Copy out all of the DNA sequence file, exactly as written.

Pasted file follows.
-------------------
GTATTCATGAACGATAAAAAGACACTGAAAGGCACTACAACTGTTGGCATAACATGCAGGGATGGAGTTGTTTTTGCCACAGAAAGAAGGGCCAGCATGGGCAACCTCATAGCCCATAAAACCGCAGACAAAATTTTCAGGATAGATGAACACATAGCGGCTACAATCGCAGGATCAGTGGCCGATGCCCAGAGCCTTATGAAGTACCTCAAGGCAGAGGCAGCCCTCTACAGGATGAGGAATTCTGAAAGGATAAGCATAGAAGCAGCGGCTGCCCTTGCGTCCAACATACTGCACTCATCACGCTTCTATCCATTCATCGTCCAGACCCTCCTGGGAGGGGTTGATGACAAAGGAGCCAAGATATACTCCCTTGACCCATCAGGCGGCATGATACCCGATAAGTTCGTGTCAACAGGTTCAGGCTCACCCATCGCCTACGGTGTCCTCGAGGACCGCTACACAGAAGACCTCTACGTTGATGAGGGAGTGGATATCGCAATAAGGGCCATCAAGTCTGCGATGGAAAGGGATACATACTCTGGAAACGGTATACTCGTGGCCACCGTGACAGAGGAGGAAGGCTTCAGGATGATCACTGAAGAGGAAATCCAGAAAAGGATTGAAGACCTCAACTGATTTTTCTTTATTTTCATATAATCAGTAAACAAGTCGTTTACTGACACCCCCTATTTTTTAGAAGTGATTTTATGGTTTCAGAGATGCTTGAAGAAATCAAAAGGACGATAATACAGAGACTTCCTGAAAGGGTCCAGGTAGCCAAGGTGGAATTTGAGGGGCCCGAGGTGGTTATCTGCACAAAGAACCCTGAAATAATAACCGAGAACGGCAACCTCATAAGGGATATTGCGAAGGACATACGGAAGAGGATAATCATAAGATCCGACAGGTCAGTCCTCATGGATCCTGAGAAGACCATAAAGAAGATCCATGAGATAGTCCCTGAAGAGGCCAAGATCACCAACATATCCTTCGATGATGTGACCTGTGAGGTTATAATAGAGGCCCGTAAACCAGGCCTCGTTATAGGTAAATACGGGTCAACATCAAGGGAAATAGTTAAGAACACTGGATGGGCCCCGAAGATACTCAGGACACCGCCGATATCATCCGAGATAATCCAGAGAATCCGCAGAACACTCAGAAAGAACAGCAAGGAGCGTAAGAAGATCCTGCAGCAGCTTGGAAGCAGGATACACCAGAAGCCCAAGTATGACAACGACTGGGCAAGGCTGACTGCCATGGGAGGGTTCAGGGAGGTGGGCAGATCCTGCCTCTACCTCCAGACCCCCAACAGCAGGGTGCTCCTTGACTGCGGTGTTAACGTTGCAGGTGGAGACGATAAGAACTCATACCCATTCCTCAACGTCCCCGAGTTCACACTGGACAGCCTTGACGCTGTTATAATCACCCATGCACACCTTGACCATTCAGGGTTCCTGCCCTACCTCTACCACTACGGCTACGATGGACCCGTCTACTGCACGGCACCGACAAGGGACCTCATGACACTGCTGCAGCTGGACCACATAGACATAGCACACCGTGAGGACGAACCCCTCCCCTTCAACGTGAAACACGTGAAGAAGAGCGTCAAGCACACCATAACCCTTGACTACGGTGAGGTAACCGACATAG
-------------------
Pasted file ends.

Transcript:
GTATTCATGAACGATAAAAAGACACTGAAAGGCACTACAACTGTTGGCATAACATGCAGGGATGGAGTTGTTTTTGCCACAGAAAGAAGGGCCAGCATGGGCAACCTCATAGCCCATAAAACCGCAGACAAAATTTTCAGGATAGATGAACACATAGCGGCTACAATCGCAGGATCAGTGGCCGATGCCCAGAGCCTTATGAAGTACCTCAAGGCAGAGGCAGCCCTCTACAGGATGAGGAATTCTGAAAGGATAAGCATAGAAGCAGCGGCTGCCCTTGCGTCCAACATACTGCACTCATCACGCTTCTATCCATTCATCGTCCAGACCCTCCTGGGAGGGGTTGATGACAAAGGAGCCAAGATATACTCCCTTGACCCATCAGGCGGCATGATACCCGATAAGTTCGTGTCAACAGGTTCAGGCTCACCCATCGCCTACGGTGTCCTCGAGGACCGCTACACAGAAGACCTCTACGTTGATGAGGGAGTGGATATCGCAATAAGGGCCATCAAGTCTGCGATGGAAAGGGATACATACTCTGGAAACGGTATACTCGTGGCCACCGTGACAGAGGAGGAAGGCTTCAGGATGATCACTGAAGAGGAAATCCAGAAAAGGATTGAAGACCTCAACTGATTTTTCTTTATTTTCATATAATCAGTAAACAAGTCGTTTACTGACACCCCCTATTTTTTAGAAGTGATTTTATGGTTTCAGAGATGCTTGAAGAAATCAAAAGGACGATAATACAGAGACTTCCTGAAAGGGTCCAGGTAGCCAAGGTGGAATTTGAGGGGCCCGAGGTGGTTATCTGCACAAAGAACCCTGAAATAATAACCGAGAACGGCAACCTCATAAGGGATATTGCGAAGGACATACGGAAGAGGATAATCATAAGATCCGACAGGTCAGTCCTCATGGATCCTGAGAAGACCATAAAGAAGATCCATGAGATAGTCCCTGAAGAGGCCAAGATCACCAACATATCCTTCGATGATGTGACCTGTGAGGTTATAATAGAGGCCCGTAAACCAGGCCTCGTTATAGGTAAATACGGGTCAACATCAAGGGAAATAGTTAAGAACACTGGATGGGCCCCGAAGATACTCAGGACACCGCCGATATCATCCGAGATAATCCAGAGAATCCGCAGAACACTCAGAAAGAACAGCAAGGAGCGTAAGAAGATCCTGCAGCAGCTTGGAAGCAGGATACACCAGAAGCCCAAGTATGACAACGACTGGGCAAGGCTGACTGCCATGGGAGGGTTCAGGGAGGTGGGCAGATCCTGCCTCTACCTCCAGACCCCCAACAGCAGGGTGCTCCTTGACTGCGGTGTTAACGTTGCAGGTGGAGACGATAAGAACTCATACCCATTCCTCAACGTCCCCGAGTTCACACTGGACAGCCTTGACGCTGTTATAATCACCCATGCACACCTTGACCATTCAGGGTTCCTGCCCTACCTCTACCACTACGGCTACGATGGACCCGTCTACTGCACGGCACCGACAAGGGACCTCATGACACTGCTGCAGCTGGACCACATAGACATAGCACACCGTGAGGACGAACCCCTCCCCTTCAACGTGAAACACGTGAAGAAGAGCGTCAAGCACACCATAACCCTTGACTACGGTGAGGTAACCGACATAG